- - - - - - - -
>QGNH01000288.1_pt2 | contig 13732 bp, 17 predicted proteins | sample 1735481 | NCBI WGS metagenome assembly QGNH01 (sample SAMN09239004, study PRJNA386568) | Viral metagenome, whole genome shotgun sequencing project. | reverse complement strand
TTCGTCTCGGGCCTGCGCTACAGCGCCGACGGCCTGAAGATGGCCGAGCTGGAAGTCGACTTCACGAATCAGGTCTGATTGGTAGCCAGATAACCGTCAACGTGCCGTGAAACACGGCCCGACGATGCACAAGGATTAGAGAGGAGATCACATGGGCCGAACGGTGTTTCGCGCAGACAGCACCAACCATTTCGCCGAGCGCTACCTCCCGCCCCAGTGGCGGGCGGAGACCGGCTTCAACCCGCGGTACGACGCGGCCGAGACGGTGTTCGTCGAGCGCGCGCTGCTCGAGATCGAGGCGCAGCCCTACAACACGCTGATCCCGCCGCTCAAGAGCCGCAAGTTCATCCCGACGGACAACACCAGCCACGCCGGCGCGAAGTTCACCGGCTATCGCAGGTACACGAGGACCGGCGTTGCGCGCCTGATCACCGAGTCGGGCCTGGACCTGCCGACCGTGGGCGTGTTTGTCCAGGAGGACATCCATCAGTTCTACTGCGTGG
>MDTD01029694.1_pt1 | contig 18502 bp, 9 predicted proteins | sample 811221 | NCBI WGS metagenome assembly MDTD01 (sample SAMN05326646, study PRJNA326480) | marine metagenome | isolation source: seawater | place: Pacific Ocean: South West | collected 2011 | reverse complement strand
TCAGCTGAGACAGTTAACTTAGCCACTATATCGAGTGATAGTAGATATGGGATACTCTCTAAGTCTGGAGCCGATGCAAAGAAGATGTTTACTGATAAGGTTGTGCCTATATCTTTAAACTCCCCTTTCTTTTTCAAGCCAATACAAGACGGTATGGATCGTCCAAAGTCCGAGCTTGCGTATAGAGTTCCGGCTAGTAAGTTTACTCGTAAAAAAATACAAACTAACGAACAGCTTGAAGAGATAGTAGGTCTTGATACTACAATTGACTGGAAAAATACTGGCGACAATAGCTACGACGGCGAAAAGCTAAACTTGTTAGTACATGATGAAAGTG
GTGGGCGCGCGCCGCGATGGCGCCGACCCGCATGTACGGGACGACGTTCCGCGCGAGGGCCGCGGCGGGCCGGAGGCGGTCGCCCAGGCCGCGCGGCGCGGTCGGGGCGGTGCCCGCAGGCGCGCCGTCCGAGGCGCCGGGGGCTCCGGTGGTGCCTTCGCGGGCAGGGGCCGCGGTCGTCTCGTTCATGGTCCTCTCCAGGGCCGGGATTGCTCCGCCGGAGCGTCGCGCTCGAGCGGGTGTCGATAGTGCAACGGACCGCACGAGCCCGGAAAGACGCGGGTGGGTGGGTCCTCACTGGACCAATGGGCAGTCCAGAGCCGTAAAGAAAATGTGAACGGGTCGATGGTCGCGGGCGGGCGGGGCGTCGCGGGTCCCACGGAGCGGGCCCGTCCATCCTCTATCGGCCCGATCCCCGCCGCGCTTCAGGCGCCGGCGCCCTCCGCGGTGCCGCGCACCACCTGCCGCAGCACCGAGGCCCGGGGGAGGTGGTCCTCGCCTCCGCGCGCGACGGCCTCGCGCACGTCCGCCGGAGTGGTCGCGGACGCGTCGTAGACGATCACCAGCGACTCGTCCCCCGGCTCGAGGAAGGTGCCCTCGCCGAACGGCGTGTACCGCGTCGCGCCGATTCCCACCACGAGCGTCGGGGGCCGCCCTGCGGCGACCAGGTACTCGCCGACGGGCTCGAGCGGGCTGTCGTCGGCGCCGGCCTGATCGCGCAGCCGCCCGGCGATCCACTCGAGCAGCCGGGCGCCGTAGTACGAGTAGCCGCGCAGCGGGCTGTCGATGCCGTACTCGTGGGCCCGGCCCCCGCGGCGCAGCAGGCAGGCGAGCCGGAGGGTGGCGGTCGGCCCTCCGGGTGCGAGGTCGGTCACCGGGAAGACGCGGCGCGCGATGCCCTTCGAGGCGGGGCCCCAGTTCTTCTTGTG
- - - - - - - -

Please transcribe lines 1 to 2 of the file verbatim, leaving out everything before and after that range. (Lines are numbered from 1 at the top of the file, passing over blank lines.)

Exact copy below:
>QGNH01000288.1_pt2 | contig 13732 bp, 17 predicted proteins | sample 1735481 | NCBI WGS metagenome assembly QGNH01 (sample SAMN09239004, study PRJNA386568) | Viral metagenome, whole genome shotgun sequencing project. | reverse complement strand
TTCGTCTCGGGCCTGCGCTACAGCGCCGACGGCCTGAAGATGGCCGAGCTGGAAGTCGACTTCACGAATCAGGTCTGATTGGTAGCCAGATAACCGTCAACGTGCCGTGAAACACGGCCCGACGATGCACAAGGATTAGAGAGGAGATCACATGGGCCGAACGGTGTTTCGCGCAGACAGCACCAACCATTTCGCCGAGCGCTACCTCCCGCCCCAGTGGCGGGCGGAGACCGGCTTCAACCCGCGGTACGACGCGGCCGAGACGGTGTTCGTCGAGCGCGCGCTGCTCGAGATCGAGGCGCAGCCCTACAACACGCTGATCCCGCCGCTCAAGAGCCGCAAGTTCATCCCGACGGACAACACCAGCCACGCCGGCGCGAAGTTCACCGGCTATCGCAGGTACACGAGGACCGGCGTTGCGCGCCTGATCACCGAGTCGGGCCTGGACCTGCCGACCGTGGGCGTGTTTGTCCAGGAGGACATCCATCAGTTCTACTGCGTGG